[New Flyer CEO Paul] Soubry said this is a diversification play and not an integration. Meaning the two companies will continue to operate separately and there are no layoffs or plant closures or integration being contemplated.

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Mergers only work for a parent company if there are synergies that can be realized.

If they wanted to diversify, they could have bought a timber company.

Instead, they bought another bus company.

While they may continue to have separate product lines, there is no doubt that some aspects of the operation will be combined (parts distribution, for instance?).

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Funny enough, this is sort of the reverse of what happened in the late 1980's when MCI bought GM's RTS and Classic bus lines.

There is very little overlap in the transit and coach market segments, IMO. MCI has done a good job in building the commuter cruiser market since the 1970's but outside of a handful of big operators that is still tiny relative to the traditional transit bus and intercity coach markets. The opportunity for combining bids is limited since most of those big transit agencies typically either bid the coach orders separately or split the awards.

The fact that Marcopolo has a 20% stake in NFI is what I find most interesting about this deal.

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The fact that Marcopolo has a 20% stake in NFI is what I find most interesting about this deal.

The Marcopolo stake goes back to January 2013.

Brazilian bus maker loads up stake in New Flyer Industries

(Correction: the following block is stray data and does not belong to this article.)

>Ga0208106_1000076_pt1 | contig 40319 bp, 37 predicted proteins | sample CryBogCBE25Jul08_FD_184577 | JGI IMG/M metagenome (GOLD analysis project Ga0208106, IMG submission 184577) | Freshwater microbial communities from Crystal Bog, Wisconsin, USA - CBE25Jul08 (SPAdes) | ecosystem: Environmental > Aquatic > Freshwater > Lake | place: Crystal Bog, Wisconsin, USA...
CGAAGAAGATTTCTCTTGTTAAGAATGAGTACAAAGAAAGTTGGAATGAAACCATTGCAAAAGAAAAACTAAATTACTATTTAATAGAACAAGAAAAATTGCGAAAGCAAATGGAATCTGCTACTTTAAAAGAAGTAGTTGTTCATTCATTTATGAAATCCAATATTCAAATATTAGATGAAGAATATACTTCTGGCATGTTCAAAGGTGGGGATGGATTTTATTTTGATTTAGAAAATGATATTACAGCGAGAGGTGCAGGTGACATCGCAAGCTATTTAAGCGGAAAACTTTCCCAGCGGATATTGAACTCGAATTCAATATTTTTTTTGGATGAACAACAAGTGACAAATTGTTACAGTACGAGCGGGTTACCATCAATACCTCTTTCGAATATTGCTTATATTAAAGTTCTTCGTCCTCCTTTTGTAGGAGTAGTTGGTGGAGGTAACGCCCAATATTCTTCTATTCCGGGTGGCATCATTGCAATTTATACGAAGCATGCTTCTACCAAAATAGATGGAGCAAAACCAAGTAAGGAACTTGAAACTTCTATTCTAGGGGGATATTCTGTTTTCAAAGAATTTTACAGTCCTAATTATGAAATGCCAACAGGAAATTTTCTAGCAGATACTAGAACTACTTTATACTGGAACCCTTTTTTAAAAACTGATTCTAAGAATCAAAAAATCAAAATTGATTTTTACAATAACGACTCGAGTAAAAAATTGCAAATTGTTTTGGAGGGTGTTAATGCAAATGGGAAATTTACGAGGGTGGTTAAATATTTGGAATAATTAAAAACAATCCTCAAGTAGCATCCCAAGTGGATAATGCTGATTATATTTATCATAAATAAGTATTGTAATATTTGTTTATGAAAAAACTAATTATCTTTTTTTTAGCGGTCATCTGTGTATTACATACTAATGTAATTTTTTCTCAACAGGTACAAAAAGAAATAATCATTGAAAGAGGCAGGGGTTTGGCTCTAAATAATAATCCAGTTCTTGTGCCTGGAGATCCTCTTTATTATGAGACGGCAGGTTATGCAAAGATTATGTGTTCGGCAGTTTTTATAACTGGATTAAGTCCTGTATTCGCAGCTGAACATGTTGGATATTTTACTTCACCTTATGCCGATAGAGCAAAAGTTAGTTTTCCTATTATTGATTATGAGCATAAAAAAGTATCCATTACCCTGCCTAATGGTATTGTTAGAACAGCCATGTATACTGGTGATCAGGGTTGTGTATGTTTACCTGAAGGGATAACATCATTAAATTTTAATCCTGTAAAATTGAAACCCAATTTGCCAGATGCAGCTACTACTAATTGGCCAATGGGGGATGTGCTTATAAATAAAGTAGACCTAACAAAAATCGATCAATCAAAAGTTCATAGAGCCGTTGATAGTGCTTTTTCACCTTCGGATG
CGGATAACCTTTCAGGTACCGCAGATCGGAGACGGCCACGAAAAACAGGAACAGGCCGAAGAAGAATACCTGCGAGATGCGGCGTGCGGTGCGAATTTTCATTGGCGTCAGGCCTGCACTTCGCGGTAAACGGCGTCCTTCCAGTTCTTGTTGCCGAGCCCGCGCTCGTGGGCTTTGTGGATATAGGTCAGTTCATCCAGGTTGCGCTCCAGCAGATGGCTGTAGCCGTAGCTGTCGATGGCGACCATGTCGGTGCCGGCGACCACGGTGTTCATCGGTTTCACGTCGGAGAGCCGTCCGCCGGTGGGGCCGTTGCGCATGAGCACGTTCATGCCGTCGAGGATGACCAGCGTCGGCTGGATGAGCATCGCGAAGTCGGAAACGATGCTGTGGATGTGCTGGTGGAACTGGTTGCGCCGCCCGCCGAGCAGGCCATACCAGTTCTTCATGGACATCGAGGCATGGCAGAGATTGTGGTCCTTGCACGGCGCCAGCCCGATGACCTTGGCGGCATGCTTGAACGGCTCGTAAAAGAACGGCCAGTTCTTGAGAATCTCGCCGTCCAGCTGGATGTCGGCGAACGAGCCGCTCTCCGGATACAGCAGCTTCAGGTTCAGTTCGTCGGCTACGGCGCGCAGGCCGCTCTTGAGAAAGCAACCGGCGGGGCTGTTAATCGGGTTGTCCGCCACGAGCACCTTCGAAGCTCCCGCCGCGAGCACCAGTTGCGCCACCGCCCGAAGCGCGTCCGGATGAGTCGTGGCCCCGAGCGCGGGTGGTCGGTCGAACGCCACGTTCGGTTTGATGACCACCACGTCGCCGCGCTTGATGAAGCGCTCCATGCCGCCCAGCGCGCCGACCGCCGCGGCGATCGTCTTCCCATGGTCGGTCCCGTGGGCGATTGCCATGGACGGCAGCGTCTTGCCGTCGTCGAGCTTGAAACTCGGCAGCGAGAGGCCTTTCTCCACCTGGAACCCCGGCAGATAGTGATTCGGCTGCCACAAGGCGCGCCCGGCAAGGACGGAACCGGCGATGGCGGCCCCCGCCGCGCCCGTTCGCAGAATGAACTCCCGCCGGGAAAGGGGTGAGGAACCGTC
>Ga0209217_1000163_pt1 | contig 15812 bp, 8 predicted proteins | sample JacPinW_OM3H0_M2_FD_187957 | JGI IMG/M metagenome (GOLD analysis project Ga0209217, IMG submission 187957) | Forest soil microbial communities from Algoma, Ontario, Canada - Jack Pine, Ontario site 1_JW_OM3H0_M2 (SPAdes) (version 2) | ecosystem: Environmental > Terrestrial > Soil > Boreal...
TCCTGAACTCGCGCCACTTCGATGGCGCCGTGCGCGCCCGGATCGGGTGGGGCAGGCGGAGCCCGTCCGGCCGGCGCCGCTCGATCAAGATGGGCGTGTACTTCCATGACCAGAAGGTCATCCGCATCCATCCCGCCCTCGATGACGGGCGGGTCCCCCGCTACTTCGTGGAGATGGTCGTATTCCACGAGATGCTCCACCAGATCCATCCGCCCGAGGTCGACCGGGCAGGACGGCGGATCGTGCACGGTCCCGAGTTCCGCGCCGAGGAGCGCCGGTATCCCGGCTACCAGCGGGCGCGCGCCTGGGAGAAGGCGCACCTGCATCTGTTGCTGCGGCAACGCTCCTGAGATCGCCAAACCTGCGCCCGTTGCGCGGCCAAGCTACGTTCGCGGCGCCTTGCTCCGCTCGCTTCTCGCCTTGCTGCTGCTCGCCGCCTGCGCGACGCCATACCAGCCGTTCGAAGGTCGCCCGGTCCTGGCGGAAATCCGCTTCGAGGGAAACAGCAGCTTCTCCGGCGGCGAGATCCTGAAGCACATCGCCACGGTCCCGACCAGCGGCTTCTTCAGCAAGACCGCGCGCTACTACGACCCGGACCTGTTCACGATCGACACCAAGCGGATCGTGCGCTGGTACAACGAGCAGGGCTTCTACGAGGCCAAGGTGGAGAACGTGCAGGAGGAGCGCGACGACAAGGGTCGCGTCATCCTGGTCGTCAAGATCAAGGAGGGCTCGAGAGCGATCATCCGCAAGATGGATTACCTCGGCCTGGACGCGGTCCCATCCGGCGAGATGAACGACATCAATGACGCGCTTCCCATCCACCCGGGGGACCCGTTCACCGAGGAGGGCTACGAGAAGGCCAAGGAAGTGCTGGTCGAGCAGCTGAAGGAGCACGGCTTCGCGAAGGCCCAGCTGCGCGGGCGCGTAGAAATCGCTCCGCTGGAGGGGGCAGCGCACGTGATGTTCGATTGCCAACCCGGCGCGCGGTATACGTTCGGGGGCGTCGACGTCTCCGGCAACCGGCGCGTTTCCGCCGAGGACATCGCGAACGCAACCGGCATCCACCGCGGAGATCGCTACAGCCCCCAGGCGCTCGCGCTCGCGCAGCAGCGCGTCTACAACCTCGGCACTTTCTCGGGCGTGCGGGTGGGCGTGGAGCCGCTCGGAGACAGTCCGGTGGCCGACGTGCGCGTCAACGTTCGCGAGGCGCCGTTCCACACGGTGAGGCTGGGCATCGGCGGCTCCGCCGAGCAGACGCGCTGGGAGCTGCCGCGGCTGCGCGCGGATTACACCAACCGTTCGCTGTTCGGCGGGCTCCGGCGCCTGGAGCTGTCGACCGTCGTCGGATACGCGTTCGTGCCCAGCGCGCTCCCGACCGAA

Winnipeg

The Canadian Press

Published Wednesday, Jan. 23, 2013 6:42PM EST

Last updated Wednesday, Jan. 23, 2013 7:01PM EST

Under the deal, Marcopolo will pay $10.50 per share for nearly 11.1 million shares in New Flyer, a roughly 19.99 per cent stake.

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Mergers only work for a parent company if there are synergies that can be realized.

If they wanted to diversify, they could have bought a timber company.

Instead, they bought another bus company.

While they may continue to have separate product lines, there is no doubt that some aspects of the operation will be combined (parts distribution, for instance?).

Mergers only work for a parent company if there are synergies that can be realized.

If they wanted to diversify, they could have bought a timber company.

Instead, they bought another bus company.

While they may continue to have separate product lines, there is no doubt that some aspects of the operation will be combined (parts distribution, for instance?).

Nice contribution, northwesterner!

Parts distribution is the most profitable part of NFI, I believe.

So what parts do an MCI coach and an Xcelsior have in common? Savings might be had in stocking aftermarket parts and, before that, in buying in bulk for production.

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The Marcopolo stake goes back to January 2013.

Brazilian bus maker loads up stake in New Flyer Industries

Winnipeg

The Canadian Press

Published Wednesday, Jan. 23, 2013 6:42PM EST

Last updated Wednesday, Jan. 23, 2013 7:01PM EST

Yes, I did know that. I find it interesting in that I've wondered if Marcopolo bought its stake in NFI to get a foot in the door in the U.S. and Canada. They now will have a connection to the leading coach manufacturer in these markets. Of course, they also could have just bought MCI themselves I suppose.